Priests are not like “mushrooms” that “pop out all of a sudden in the cathedral the day of their ordination”. This is what the Pope said when he received in audience at the Vatican, in the Sala Regia, the participants of the conference organized by the Congregation for the Clergy on the occasion of the fiftieth anniversary of the Conciliar decrees “Optatam totius“, and “Presbyteriorum ordinis“. “We are not priests for ourselves – Francis warned – and our sanctification is closely connected to that of our people, our anointing to their anointing. Knowing and remembering that they were ‘made for people’, helps priests not to think about themselves, to be authoritative but not authoritarian, firm but not hard, joyful but not superficial; in short: shepherds, not officials”.
Bergoglio invited to consider the three moments of the priest: “taken from among the people”, “made for the good of the people”, present ‘among other people’. “The priest – he said – is a man born in a human context; there he learns the first values, absorbs the spirituality of the people, gets used to relations. Priests have a history as well. It is important for those who form and for the priests themselves to remember this and to know how to take their personal histories into account during formation. You cannot be a priest and think that one has been trained in a laboratory. It needs to be personalized, because it is the specific person that is called to discipleship and priesthood, taking into account that, in any case, only Christ is the Master whom to follow and with whom to conform”.
The Holy Father has provided a veritable handbook for the good priest: “A good priest is first of all a man with his own humanity, who knows his own history, with its richness and its wounds, and who has learned to leave at peace with it, finding that serenity which characterizes a Lord’s disciple. Human formation is therefore a need for the priests, so they may learn not to be dominated by their limits, but rather to make the best out of their talents. A priest who is at peace with himself will transmit serenity to those around him, even in difficult moments, conveying the beauty of the relationship with the Lord. “Hence no to sad and nervous priests: “It is not normal for a priest to be often sad, nervous or be a harsh person; it is not good and it makes no good nor to the priest, nor to his people. We priests are apostles of joy, we announce the Gospel, that is the ‘good news’ par excellence; certainly we cannot give strength to the Gospel, but we can help the encounter between the Gospel and people. Our humanity is the ‘clay pot’ in which we keep God’s treasure, a pot we must take care of in order to convey well its precious content”.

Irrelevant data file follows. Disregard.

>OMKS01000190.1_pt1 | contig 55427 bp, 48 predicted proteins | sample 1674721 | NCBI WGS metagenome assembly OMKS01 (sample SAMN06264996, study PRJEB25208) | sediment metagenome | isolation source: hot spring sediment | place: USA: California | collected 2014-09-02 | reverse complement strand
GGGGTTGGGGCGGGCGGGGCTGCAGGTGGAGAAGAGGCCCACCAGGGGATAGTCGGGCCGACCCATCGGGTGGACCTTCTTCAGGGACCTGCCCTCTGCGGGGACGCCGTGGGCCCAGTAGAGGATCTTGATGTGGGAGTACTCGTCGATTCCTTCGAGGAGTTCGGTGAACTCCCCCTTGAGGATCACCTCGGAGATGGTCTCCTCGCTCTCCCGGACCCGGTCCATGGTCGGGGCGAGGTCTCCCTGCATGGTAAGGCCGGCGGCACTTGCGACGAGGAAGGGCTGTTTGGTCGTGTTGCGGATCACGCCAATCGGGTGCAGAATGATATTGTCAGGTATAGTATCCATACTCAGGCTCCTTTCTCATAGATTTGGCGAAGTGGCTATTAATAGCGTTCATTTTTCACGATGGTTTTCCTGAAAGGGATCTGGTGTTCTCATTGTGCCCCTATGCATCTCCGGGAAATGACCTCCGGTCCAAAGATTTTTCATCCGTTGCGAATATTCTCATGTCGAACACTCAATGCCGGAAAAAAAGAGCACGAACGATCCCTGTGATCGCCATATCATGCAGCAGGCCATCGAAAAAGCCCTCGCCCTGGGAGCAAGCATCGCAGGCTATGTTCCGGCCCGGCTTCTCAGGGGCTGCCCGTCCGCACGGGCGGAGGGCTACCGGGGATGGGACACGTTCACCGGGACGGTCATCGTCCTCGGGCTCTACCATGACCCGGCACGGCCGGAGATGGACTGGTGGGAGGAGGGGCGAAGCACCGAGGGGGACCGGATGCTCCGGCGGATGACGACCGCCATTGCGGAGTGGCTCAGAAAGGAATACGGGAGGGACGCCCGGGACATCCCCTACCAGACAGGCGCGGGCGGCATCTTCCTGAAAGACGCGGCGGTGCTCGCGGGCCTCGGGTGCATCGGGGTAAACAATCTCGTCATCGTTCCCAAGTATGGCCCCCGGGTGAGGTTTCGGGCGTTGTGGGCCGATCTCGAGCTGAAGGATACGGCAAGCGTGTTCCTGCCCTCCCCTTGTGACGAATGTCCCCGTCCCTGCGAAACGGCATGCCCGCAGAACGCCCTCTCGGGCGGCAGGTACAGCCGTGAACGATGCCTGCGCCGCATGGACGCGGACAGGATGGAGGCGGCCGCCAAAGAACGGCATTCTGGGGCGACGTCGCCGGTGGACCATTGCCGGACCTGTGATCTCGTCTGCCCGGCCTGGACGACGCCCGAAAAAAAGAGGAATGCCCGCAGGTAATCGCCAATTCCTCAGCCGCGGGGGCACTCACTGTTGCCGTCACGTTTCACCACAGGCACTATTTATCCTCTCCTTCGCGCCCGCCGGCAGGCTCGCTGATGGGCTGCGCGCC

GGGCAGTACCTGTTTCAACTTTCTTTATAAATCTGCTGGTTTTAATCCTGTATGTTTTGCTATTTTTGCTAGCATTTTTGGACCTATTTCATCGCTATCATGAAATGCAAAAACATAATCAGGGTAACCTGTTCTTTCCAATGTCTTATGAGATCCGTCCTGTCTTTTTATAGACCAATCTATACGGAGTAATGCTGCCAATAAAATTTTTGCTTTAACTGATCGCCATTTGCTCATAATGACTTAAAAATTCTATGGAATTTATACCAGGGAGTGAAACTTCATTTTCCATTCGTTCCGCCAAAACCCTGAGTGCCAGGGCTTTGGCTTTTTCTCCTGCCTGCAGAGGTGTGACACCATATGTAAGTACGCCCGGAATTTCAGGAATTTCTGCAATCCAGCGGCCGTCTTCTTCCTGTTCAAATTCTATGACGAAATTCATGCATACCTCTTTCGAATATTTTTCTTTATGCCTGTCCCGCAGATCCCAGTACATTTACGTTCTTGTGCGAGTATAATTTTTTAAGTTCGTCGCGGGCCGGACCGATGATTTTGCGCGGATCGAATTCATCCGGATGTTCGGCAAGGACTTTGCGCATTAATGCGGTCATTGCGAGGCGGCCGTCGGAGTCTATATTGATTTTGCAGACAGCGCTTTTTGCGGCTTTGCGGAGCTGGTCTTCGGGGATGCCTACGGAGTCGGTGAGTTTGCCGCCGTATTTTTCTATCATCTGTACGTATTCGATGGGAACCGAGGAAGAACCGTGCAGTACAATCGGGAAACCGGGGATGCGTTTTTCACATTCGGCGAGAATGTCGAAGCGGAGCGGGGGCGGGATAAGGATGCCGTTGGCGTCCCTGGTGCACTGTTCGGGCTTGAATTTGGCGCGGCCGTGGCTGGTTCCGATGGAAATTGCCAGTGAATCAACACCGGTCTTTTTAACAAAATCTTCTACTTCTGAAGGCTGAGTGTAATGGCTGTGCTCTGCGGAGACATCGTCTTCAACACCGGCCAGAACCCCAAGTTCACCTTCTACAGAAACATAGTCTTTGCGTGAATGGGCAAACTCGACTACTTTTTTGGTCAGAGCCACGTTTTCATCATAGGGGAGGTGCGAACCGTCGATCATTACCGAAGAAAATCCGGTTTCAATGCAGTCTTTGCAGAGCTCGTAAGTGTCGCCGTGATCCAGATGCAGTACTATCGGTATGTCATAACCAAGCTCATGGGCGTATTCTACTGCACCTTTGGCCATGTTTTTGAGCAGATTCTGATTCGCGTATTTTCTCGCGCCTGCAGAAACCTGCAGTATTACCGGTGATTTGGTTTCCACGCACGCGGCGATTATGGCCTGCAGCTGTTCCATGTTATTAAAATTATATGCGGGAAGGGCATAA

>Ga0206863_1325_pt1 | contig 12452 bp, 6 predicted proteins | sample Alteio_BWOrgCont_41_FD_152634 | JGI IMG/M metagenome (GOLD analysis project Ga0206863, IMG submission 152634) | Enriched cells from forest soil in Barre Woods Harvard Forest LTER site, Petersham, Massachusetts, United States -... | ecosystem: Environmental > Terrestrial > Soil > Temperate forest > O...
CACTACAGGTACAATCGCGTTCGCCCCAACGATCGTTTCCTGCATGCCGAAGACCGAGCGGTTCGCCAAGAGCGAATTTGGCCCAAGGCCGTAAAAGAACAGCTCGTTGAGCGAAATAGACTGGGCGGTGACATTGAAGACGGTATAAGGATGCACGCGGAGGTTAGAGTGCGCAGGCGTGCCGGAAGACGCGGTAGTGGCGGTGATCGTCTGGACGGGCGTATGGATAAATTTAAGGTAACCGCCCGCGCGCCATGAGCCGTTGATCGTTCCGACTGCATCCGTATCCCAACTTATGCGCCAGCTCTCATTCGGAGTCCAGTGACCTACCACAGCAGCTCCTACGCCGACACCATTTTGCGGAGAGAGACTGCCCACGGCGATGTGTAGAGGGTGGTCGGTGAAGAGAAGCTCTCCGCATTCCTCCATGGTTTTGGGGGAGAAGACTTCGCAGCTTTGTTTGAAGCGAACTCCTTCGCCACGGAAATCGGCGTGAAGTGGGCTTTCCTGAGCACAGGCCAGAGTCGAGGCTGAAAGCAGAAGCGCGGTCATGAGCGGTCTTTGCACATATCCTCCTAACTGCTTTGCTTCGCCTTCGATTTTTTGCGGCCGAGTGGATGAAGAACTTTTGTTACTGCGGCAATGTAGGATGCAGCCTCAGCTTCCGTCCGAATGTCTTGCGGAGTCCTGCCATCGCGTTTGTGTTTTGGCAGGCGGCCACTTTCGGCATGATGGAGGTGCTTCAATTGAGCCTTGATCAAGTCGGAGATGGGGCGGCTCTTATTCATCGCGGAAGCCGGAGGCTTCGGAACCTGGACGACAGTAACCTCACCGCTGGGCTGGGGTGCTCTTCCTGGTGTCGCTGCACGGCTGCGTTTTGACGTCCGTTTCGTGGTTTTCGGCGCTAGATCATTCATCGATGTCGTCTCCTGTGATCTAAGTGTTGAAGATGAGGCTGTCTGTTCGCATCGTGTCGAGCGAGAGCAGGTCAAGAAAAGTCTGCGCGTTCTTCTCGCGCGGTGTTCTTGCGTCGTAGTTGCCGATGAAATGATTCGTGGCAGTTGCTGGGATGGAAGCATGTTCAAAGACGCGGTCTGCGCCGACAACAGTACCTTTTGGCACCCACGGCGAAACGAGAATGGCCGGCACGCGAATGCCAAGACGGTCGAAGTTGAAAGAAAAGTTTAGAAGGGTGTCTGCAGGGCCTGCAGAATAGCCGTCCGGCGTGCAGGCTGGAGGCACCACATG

Never lose sight of your roots, Bergoglio warned: “A priest cannot lose his roots, he is still a man of the people and culture that have generated him; our roots help us remember who we are and where Christ has called us. We, priests, do not descend from above, we are called by God, who takes us ‘from among the people’, to constitute us ‘for the good of the people'”. To be a priest means to serve the neighbor, the Pontiff recalled: “By answering God’s call, one becomes a priest to serve his brothers and sisters, to let the mercy of God reach them, to announce his Word of life.” The priest, he pointed out, must always be “among other people”: “He is not a pastoral or evangelization professional who comes in and does what he must do – perhaps even well, but still as if it were a job – then leaves to lead his separate life. One becomes a priest to be among people. The good a priests can do comes mainly from his closeness and from his tender love for people. They are not philanthropists or officials, but fathers and brothers”.
Hence the invitation to always search your own hearts: Where lies my heart? Among people, praying with and for the people, concerned with their joys and sufferings, or among the things of the world, worldly affairs, in my private “space”? Answering this question can help every priest to guide his life and his ministry towards the Lord. The Council has left precious ‘pearls’ to the Church. As the merchant from the Gospel of Matthew, today we go out in search of them, to find new impetus and new tools for the mission the Lord has entrusted to us”.